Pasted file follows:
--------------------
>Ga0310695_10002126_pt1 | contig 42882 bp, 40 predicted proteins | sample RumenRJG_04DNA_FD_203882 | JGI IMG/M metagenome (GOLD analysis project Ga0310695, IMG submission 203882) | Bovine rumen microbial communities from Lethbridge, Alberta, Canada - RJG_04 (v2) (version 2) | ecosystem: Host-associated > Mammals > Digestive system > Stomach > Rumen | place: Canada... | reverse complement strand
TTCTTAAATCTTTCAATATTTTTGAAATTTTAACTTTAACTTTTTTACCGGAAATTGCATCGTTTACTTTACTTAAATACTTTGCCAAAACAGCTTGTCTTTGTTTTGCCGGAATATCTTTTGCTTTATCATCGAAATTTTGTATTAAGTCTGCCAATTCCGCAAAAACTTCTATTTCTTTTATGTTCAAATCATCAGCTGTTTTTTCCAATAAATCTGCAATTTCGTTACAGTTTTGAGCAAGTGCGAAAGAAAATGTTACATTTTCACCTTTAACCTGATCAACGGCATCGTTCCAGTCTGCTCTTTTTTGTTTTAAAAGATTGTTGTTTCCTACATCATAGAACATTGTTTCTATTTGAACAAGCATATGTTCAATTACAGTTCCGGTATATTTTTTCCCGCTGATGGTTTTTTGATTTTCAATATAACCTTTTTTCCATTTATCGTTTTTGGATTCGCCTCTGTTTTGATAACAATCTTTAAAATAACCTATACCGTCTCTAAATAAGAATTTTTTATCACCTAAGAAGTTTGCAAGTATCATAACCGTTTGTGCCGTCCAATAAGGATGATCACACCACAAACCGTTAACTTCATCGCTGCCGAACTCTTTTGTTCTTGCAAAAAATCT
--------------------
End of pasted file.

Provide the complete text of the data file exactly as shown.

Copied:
>Ga0310695_10002126_pt1 | contig 42882 bp, 40 predicted proteins | sample RumenRJG_04DNA_FD_203882 | JGI IMG/M metagenome (GOLD analysis project Ga0310695, IMG submission 203882) | Bovine rumen microbial communities from Lethbridge, Alberta, Canada - RJG_04 (v2) (version 2) | ecosystem: Host-associated > Mammals > Digestive system > Stomach > Rumen | place: Canada... | reverse complement strand
TTCTTAAATCTTTCAATATTTTTGAAATTTTAACTTTAACTTTTTTACCGGAAATTGCATCGTTTACTTTACTTAAATACTTTGCCAAAACAGCTTGTCTTTGTTTTGCCGGAATATCTTTTGCTTTATCATCGAAATTTTGTATTAAGTCTGCCAATTCCGCAAAAACTTCTATTTCTTTTATGTTCAAATCATCAGCTGTTTTTTCCAATAAATCTGCAATTTCGTTACAGTTTTGAGCAAGTGCGAAAGAAAATGTTACATTTTCACCTTTAACCTGATCAACGGCATCGTTCCAGTCTGCTCTTTTTTGTTTTAAAAGATTGTTGTTTCCTACATCATAGAACATTGTTTCTATTTGAACAAGCATATGTTCAATTACAGTTCCGGTATATTTTTTCCCGCTGATGGTTTTTTGATTTTCAATATAACCTTTTTTCCATTTATCGTTTTTGGATTCGCCTCTGTTTTGATAACAATCTTTAAAATAACCTATACCGTCTCTAAATAAGAATTTTTTATCACCTAAGAAGTTTGCAAGTATCATAACCGTTTGTGCCGTCCAATAAGGATGATCACACCACAAACCGTTAACTTCATCGCTGCCGAACTCTTTTGTTCTTGCAAAAAATCT